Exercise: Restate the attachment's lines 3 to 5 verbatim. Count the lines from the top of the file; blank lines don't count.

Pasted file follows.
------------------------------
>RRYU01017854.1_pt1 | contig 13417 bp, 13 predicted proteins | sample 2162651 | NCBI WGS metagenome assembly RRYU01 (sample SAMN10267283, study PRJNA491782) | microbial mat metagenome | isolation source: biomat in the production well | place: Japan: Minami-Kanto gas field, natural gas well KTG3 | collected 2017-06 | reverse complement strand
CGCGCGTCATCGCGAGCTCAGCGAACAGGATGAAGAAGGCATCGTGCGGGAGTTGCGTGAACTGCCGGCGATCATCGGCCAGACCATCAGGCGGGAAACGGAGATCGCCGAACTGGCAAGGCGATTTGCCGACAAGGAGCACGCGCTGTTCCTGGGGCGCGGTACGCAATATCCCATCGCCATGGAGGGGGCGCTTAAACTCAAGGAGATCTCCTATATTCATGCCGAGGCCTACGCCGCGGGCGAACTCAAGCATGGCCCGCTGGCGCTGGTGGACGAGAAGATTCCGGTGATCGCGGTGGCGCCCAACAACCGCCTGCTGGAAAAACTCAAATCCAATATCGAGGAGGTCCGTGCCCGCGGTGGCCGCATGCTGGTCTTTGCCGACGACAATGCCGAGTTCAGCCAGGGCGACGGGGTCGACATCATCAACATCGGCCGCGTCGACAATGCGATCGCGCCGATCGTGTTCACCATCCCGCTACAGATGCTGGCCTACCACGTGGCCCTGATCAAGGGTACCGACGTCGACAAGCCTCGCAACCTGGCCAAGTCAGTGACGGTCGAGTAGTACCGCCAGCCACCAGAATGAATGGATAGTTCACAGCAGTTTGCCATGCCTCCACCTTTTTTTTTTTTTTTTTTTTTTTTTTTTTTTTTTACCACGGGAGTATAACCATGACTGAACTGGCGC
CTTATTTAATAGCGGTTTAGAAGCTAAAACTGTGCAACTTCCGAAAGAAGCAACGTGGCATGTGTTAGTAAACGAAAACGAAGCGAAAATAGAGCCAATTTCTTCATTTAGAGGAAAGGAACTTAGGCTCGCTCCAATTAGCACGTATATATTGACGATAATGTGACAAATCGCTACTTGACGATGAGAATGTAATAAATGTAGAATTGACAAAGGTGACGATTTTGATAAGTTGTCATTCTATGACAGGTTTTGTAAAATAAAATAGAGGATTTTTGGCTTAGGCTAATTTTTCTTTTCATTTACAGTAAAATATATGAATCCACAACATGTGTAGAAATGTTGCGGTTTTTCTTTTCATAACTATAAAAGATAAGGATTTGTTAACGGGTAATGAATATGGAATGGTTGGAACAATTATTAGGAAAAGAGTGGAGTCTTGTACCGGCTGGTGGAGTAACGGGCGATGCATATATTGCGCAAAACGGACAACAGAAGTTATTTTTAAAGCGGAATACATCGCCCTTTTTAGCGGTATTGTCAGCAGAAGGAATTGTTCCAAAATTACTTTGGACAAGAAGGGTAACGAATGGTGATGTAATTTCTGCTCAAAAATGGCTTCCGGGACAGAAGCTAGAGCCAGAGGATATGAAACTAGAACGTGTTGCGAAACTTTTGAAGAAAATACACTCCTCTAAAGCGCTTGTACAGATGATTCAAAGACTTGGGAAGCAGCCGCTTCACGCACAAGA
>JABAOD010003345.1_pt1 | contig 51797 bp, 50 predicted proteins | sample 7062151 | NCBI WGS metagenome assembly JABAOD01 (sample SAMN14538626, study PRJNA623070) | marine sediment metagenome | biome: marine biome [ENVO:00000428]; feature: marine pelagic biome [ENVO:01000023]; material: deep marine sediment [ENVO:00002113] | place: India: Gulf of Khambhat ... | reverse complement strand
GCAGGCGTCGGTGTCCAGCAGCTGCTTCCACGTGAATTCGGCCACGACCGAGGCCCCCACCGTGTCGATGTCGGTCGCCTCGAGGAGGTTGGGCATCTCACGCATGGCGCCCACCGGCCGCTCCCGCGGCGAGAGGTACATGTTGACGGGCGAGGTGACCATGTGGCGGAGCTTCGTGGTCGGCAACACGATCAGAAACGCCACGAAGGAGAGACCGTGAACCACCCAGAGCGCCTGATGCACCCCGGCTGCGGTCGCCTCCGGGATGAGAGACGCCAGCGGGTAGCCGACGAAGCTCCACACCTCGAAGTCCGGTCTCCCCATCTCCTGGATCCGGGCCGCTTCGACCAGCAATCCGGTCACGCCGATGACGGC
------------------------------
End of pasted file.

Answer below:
CTTATTTAATAGCGGTTTAGAAGCTAAAACTGTGCAACTTCCGAAAGAAGCAACGTGGCATGTGTTAGTAAACGAAAACGAAGCGAAAATAGAGCCAATTTCTTCATTTAGAGGAAAGGAACTTAGGCTCGCTCCAATTAGCACGTATATATTGACGATAATGTGACAAATCGCTACTTGACGATGAGAATGTAATAAATGTAGAATTGACAAAGGTGACGATTTTGATAAGTTGTCATTCTATGACAGGTTTTGTAAAATAAAATAGAGGATTTTTGGCTTAGGCTAATTTTTCTTTTCATTTACAGTAAAATATATGAATCCACAACATGTGTAGAAATGTTGCGGTTTTTCTTTTCATAACTATAAAAGATAAGGATTTGTTAACGGGTAATGAATATGGAATGGTTGGAACAATTATTAGGAAAAGAGTGGAGTCTTGTACCGGCTGGTGGAGTAACGGGCGATGCATATATTGCGCAAAACGGACAACAGAAGTTATTTTTAAAGCGGAATACATCGCCCTTTTTAGCGGTATTGTCAGCAGAAGGAATTGTTCCAAAATTACTTTGGACAAGAAGGGTAACGAATGGTGATGTAATTTCTGCTCAAAAATGGCTTCCGGGACAGAAGCTAGAGCCAGAGGATATGAAACTAGAACGTGTTGCGAAACTTTTGAAGAAAATACACTCCTCTAAAGCGCTTGTACAGATGATTCAAAGACTTGGGAAGCAGCCGCTTCACGCACAAGA
>JABAOD010003345.1_pt1 | contig 51797 bp, 50 predicted proteins | sample 7062151 | NCBI WGS metagenome assembly JABAOD01 (sample SAMN14538626, study PRJNA623070) | marine sediment metagenome | biome: marine biome [ENVO:00000428]; feature: marine pelagic biome [ENVO:01000023]; material: deep marine sediment [ENVO:00002113] | place: India: Gulf of Khambhat ... | reverse complement strand
GCAGGCGTCGGTGTCCAGCAGCTGCTTCCACGTGAATTCGGCCACGACCGAGGCCCCCACCGTGTCGATGTCGGTCGCCTCGAGGAGGTTGGGCATCTCACGCATGGCGCCCACCGGCCGCTCCCGCGGCGAGAGGTACATGTTGACGGGCGAGGTGACCATGTGGCGGAGCTTCGTGGTCGGCAACACGATCAGAAACGCCACGAAGGAGAGACCGTGAACCACCCAGAGCGCCTGATGCACCCCGGCTGCGGTCGCCTCCGGGATGAGAGACGCCAGCGGGTAGCCGACGAAGCTCCACACCTCGAAGTCCGGTCTCCCCATCTCCTGGATCCGGGCCGCTTCGACCAGCAATCCGGTCACGCCGATGACGGC